Exploring the microbial community inhabiting the phosphogypsum stacks of Huelva (SW SPAIN) by a high throughput 16S/18S rDNA sequencing approach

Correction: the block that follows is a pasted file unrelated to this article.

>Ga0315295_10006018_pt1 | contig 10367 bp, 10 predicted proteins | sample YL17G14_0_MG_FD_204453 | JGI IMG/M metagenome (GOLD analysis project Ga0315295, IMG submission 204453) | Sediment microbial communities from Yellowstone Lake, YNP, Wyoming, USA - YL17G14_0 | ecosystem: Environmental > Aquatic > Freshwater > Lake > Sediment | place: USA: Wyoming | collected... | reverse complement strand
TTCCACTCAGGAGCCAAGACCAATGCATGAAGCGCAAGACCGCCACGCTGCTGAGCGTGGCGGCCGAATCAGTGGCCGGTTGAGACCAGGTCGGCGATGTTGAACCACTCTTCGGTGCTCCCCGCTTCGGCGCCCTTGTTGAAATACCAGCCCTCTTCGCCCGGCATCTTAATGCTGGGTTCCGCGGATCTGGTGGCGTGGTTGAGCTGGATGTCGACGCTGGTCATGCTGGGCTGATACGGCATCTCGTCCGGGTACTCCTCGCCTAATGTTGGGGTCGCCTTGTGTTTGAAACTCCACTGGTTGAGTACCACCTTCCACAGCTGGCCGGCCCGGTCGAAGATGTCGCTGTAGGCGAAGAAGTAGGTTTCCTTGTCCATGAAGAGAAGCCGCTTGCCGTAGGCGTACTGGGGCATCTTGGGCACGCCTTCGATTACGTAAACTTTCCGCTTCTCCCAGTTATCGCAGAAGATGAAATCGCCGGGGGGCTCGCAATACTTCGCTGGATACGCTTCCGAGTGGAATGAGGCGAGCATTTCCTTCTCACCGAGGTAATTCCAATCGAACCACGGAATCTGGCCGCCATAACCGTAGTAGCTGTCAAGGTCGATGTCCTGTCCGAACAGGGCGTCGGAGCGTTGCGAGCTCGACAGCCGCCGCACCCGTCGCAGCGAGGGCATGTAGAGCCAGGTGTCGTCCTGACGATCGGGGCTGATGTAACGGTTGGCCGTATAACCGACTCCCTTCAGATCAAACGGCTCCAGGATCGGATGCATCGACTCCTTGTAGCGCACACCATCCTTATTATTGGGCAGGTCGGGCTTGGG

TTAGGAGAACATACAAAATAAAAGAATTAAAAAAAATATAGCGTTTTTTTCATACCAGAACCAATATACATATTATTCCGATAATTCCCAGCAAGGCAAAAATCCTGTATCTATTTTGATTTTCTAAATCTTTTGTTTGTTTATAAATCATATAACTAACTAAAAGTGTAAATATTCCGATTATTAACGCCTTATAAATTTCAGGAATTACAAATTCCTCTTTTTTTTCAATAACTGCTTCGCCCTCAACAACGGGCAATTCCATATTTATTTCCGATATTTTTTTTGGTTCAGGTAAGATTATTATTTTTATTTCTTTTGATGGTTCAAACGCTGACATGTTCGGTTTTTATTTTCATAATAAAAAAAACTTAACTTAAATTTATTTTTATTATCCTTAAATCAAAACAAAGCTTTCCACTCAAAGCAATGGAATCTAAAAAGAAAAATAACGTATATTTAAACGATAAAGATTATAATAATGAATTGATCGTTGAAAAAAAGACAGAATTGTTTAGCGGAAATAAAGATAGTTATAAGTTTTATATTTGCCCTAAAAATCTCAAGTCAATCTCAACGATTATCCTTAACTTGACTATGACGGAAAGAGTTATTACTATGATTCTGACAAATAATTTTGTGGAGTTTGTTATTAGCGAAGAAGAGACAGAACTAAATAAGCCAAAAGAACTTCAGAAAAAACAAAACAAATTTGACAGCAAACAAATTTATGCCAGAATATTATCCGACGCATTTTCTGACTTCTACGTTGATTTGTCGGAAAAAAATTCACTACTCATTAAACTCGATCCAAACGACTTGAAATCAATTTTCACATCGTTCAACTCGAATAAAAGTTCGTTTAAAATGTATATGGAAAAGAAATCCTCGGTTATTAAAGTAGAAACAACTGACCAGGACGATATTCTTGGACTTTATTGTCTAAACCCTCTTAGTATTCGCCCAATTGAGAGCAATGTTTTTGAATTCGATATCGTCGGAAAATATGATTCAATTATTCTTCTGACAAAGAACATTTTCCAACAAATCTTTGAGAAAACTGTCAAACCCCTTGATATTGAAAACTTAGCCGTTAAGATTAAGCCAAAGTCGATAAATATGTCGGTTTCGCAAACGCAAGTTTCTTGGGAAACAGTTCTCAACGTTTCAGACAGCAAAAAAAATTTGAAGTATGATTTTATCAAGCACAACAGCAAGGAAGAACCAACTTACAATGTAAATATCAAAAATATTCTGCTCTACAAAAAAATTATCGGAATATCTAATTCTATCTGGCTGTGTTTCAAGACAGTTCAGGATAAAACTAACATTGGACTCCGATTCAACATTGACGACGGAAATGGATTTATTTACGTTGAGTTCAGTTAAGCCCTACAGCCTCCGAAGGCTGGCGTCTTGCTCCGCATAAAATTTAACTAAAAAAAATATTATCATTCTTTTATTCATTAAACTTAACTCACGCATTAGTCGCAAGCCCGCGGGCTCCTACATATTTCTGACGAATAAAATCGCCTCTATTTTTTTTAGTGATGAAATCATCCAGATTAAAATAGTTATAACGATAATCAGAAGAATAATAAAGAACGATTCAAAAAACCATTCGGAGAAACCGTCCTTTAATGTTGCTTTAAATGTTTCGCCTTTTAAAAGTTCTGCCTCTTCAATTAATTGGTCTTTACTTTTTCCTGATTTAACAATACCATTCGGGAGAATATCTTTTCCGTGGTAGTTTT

Around 100 Mt of phosphogypsum (PG) have been deposited in large stacks on the salt marshes of the Tinto River estuary in Huelva (SW Spain), covering about 1000 ha. These stacks contain extremely acidic water (pH < 2) with high concentrations of pollutants which can cause emissions into their surroundings, generating important environmental concerns. Despite many chemical, geological or hydrological studies have been conducted to characterize the PG stacks of Huelva, the microbial community inhabiting this extreme environment remains unexplored. Using a 16S/18S-rRNA-high throughput sequencing approach, we have uncovered the main taxonomic groups able to live in the acidic metal-contaminated water, which is in direct contact with the PG, demonstrating for the first time the existence of a huge diversity of microbial species in these extreme conditions. In addition, the physicochemical characteristics of the water sampled have been analyzed. These studies have revealed that the most abundant bacteria found in two different leachate samples of the PG stacks belong to the genera Acidiphilium, Pseudomonas, Leptosprillum, Acidithrix, or Acidithiobacillus, typically found in acid mine drainage (AMD) environments, which in total represent around 50% of the total bacterial community. Biodiversity of eukaryotes in PG water is lower than that of prokaryotes, especially in the water collected from the perimeter channel that surrounds the PG stacks, where the pH reaches a value of 1.5 and the activity concentrations exceed 300 Bq L−1 for 238U or 20 Bq L−1 for 210Po, values which are from four to five orders of magnitude higher than those usually found in unperturbed surface waters. Even so, an unexpected diversity of algae, fungi, and ciliates have been found in the PG stacks of Huelva, where chlorophyte microalgae and basidiomycetes fungi are the most abundant eukaryotes. Additional bioinformatics tools have been used to perform a functional analysis and predict the most common metabolic pathways in the PG microbiota. The obtained data indicate that the extreme conditions of these PG stacks hide an unexpected microbial diversity, which can play an important role in the dynamics of the contaminating compounds of the PG and provide new strains with unique biotechnological applications.
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